The Drivers were a super-tight three-piece band from Sussex, UK. Three skinny Brits & fans of XTC, the Police, the Stones, who had an uncanny knack of filling every pub and club they played in & right up to sell out nights at the Marquee in London. Steve Boorer was my old mate from school and Twice Bitten. He was the perfect rock / feel drummer, with tons of energy & he also sang all the high bits (mostly in tune). Mak Norman played the most solid, melodic bass lines I’d ever heard. He almost played his own tunes within our songs, and crucially, had the same sense of humour as me. We literally churned out the songs, hardly ever played a cover and it was undoubtedly the happiest time of my musical life. It was all sweat, sex, and so easy, and we were (again, apparently) making good money at the doors. Drongo our roadie would walk into the pub kitchens (our dressing rooms) after each gig with a bagful of fivers. We were rich for young guys and blew it all on girls and guitars. It was effortless and quite cool for three Sussex hicks. Titles like After Gdansk, Finchley Girl, Stolen Treasure, and the soon to be, mini-hit, Tears on your Anorak, cemented our minor place in that special department of the kitsch British new wave scene.
Did you hear about the one-eyed, one-legged Jewish attorney from Toronto who walked into a bar (The Shelley Arms) and changed all that and my life forever? Signed, sealed and delivered, Bernie Solomon flew us to Toronto to record our album Short Cuts with Rush producer Terry Brown. We shot videos and flew into every major city in Canada to press the flesh and eat cocktail food. Anorak went top ten & it was still sweat, more sex and even easier & and this time touring in feckin’ Canada & But outside of that beautiful country and the pubs and clubs of London and the South East, I ask you, had anyone really, truthfully heard of us? The ecstasy of the farce continued and I wasn’t about to point it out to ‘nobody’.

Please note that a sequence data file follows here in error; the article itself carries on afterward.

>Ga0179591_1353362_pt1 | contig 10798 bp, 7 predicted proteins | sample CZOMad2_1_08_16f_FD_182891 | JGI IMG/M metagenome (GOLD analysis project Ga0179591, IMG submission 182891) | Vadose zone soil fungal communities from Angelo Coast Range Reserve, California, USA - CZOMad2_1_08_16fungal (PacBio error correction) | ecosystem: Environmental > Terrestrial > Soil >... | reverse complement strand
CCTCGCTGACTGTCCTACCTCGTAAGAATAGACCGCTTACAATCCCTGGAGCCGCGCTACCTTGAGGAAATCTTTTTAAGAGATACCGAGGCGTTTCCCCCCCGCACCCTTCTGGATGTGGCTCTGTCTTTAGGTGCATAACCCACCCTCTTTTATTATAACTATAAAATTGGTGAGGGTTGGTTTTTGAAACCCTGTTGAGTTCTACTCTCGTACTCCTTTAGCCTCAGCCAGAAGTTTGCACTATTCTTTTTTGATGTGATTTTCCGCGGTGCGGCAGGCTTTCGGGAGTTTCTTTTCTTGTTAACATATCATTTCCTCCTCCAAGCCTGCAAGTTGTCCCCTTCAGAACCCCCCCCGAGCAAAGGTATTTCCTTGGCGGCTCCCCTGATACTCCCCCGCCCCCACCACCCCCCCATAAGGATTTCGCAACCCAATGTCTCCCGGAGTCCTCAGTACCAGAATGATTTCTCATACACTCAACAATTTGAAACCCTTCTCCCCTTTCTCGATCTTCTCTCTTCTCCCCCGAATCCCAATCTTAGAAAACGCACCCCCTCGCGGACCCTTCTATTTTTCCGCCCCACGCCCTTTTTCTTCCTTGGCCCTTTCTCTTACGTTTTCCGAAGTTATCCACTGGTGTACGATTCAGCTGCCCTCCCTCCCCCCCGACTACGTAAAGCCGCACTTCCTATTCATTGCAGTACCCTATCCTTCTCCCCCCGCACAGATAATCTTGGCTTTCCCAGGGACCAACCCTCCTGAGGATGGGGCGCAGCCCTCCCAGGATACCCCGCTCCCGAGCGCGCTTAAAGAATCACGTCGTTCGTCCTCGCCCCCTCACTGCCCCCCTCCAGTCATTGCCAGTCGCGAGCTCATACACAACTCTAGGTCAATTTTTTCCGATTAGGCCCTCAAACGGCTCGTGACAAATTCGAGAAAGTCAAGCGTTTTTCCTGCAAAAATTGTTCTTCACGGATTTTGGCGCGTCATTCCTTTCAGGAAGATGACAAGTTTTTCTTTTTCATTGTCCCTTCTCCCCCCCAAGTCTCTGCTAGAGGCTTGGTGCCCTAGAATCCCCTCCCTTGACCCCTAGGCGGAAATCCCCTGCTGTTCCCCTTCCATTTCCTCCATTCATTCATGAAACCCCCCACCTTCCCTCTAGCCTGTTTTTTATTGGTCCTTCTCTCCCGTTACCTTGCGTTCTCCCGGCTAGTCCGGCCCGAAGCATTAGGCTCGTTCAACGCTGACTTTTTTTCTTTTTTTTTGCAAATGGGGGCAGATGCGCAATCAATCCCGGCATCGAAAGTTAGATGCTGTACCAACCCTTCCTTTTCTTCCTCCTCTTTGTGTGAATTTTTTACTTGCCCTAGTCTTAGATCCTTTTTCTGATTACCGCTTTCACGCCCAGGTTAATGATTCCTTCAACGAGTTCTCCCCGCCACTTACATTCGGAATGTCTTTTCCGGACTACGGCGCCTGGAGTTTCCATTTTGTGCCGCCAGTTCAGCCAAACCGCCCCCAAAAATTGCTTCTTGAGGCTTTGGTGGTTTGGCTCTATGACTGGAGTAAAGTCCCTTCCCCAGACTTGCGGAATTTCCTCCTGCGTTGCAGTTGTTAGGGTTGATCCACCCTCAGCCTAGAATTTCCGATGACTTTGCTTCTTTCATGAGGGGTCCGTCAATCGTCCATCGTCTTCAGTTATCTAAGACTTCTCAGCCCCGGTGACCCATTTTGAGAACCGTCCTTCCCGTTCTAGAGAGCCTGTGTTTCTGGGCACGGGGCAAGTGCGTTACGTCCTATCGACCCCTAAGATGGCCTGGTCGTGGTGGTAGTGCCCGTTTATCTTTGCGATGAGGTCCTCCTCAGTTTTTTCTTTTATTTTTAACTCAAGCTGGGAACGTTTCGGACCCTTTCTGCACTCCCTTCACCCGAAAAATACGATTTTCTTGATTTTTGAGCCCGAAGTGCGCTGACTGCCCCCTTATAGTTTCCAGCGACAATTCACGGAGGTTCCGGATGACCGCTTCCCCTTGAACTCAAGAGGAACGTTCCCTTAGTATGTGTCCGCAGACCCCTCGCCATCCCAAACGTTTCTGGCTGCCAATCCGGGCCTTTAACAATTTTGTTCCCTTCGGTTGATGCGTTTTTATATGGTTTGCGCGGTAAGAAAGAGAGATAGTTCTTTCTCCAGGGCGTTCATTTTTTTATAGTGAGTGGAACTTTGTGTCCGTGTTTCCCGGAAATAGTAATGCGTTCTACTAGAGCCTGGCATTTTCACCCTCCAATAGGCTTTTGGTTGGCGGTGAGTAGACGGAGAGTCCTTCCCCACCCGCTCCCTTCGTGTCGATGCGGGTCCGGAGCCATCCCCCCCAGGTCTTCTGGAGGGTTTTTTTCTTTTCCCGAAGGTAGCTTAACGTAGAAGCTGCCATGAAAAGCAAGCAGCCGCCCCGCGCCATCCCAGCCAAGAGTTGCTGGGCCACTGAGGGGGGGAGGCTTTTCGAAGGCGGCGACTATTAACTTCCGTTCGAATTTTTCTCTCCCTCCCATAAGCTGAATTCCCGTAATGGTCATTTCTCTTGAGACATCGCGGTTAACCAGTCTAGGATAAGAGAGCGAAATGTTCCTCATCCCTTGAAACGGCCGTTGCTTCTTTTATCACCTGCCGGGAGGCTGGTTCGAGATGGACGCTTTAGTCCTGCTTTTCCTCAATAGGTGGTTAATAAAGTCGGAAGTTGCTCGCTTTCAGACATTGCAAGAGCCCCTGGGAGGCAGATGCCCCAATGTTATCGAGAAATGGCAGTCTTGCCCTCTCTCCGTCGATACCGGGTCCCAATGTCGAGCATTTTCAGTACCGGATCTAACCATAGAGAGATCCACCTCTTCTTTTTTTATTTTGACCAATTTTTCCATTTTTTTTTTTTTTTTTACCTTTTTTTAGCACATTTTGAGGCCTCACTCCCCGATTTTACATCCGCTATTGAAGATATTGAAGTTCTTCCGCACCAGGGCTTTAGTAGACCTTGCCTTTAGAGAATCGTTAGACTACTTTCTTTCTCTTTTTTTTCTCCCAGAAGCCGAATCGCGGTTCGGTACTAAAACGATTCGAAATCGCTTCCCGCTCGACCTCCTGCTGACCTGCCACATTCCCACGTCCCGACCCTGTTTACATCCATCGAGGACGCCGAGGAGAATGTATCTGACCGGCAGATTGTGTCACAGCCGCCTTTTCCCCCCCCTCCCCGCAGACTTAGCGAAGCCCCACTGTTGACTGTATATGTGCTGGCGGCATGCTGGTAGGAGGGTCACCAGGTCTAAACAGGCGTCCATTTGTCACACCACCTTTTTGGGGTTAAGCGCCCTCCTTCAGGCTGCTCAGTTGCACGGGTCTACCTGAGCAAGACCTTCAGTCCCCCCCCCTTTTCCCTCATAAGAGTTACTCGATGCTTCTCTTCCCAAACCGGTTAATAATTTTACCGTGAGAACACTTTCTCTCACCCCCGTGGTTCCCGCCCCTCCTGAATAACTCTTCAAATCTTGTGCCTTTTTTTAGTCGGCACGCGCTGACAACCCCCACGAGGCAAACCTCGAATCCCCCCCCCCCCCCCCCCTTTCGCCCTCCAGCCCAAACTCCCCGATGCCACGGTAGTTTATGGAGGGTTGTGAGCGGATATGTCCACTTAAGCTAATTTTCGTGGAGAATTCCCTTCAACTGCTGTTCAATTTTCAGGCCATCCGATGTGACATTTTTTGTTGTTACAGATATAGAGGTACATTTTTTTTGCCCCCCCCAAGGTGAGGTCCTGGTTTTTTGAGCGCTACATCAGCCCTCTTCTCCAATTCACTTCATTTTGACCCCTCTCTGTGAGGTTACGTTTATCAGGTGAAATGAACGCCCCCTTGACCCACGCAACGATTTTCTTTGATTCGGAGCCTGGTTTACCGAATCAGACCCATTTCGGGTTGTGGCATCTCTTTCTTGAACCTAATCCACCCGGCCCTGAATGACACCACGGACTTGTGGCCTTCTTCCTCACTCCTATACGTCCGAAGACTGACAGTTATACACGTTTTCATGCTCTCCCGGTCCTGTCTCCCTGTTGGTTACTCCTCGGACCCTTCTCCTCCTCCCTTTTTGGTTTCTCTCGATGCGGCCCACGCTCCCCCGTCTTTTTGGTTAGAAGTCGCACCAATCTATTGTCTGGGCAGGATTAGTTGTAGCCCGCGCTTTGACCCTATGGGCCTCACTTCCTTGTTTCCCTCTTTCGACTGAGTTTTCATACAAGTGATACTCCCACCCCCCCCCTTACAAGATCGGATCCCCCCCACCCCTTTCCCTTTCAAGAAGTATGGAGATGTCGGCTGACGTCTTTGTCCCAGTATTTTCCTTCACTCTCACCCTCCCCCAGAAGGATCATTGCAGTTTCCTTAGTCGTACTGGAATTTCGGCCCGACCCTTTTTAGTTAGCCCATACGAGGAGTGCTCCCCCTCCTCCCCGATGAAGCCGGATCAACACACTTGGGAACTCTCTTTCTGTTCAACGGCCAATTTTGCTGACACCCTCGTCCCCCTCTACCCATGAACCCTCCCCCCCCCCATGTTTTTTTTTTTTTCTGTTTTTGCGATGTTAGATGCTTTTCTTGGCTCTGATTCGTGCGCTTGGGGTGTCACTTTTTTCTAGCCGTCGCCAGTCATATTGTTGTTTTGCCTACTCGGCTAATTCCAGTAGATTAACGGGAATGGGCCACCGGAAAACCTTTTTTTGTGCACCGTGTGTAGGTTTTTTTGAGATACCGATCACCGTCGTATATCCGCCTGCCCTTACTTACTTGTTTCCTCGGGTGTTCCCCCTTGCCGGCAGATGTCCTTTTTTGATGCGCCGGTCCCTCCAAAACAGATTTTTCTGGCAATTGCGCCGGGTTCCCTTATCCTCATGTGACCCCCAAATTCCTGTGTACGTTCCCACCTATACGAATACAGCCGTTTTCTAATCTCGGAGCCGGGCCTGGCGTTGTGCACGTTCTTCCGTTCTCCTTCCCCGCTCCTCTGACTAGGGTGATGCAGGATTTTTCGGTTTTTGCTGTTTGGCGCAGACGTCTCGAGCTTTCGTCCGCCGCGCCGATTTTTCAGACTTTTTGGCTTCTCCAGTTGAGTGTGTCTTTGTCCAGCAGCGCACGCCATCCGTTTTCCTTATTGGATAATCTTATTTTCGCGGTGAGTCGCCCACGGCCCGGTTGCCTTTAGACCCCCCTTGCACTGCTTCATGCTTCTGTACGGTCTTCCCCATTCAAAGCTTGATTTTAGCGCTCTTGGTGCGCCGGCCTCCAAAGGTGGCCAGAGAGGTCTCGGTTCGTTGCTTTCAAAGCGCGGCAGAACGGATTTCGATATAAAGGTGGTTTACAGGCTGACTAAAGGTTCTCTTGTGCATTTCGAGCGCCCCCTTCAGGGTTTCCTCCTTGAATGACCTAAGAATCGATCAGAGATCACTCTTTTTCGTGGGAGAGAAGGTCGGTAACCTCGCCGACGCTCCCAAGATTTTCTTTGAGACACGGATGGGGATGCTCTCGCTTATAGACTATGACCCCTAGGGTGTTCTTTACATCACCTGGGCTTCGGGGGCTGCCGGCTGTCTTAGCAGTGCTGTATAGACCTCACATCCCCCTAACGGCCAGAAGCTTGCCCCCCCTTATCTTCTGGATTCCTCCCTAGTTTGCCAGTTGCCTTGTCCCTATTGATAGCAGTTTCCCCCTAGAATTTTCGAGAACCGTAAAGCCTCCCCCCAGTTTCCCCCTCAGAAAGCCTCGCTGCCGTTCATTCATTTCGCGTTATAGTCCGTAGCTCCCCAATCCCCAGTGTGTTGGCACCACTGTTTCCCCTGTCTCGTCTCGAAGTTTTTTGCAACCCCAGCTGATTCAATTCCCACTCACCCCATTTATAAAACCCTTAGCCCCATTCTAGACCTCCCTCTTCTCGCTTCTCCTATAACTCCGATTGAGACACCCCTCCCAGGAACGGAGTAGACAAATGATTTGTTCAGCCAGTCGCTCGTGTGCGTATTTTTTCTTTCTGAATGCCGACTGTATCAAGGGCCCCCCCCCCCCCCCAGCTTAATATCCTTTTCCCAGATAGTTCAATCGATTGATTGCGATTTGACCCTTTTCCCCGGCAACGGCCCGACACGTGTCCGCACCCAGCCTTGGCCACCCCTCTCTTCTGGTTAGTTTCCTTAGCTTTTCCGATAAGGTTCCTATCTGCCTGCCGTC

Backstage in Halifax, Nova Scotia. Drivers gig.
Support band guitarist enters our dressing room. Says he digs the band and what part of Australia do we come from? I ask him his name & he says….Kevin. I ask him his surname & (baffled look) he replies, Kevin. That was the day I met Kevin Kevin, or MacMichael, as it turned out. Another piece of the jigsaw from the box called life-changing moments had just fallen into place. We stared at each other and some unspoken intent sparked between us. That day was the beginning of the end of the Drivers and to all that fun and laughter and pure rock’n roll.
Kev moved to England and arrived with his precious L’Arrivee guitar and hand luggage. No suitcase; just the man and his music. We wrote/planned/set deadlines and pretty soon we’d invented Cutting Crew (as we had spent all those first months writing and not gigging, we named the C.C. after a journalist’s reference to Queen (no attachment but I loved their early albums)who had ceased touring and spent all their time in the studio & a cutting crew).
Colin Farley was a fab bass player from Surrey.Loads of ideas, tons of experience and very musical. He helped with every aspect of setting up and forming the band and crucially, he knew Frosty. Frosty (Martin Beedle) was a (relative) youngster from Hull, Yorkshire who brought with him hilarity, energy and confidence and was ready to step up to playing rock music, after having played big band music for a few years. My good friend Tony Moore joined as the coolest keyboard player, and there you have it. Kevin & I wrote 7 songs, the boys added a few others, and within the year we had a Number 1 hit single all over the world & the ecstatic farce continued. After all those years of chipping away at the music business, it wasn’t supposed to happen like this & not so fast and furious. I never complained (obviously) but we were like frightened rabbits on those first Top of the Pops and Johnny Carson shows. All those years of waiting and suddenly you’re not prepared & please, not that big & not now & maybe in a few months time??? All hell broke loose.
It was frantic, painful, and to be honest all a bit of a blur.
We gave Richard Branson his first US Number one record for his fledgling Virgin US Record Company. Six years of non-stop travel, pretty awards and the inevitable chemistry lessons!!!! I loved our songs and our gigs, every single one of them. I’d finally invented and steered my band to a position where the whole feckin’ world had finally heard us & and it felt, sadly a little empty. Frankly, apart from the love of the fans and the support we got from our friends and families and dearest allies in the biz, I found the so-called big time, fickle and totally beyond any control. All those (apart from a few glowing exceptions) corporate managers, lawyers and accountants screwing and manipulating you because they had control of the money and contracts &the sad, inevitable, personal rows that sprung up & and then suddenly it was over.
Cutting Crew Part1 RIP.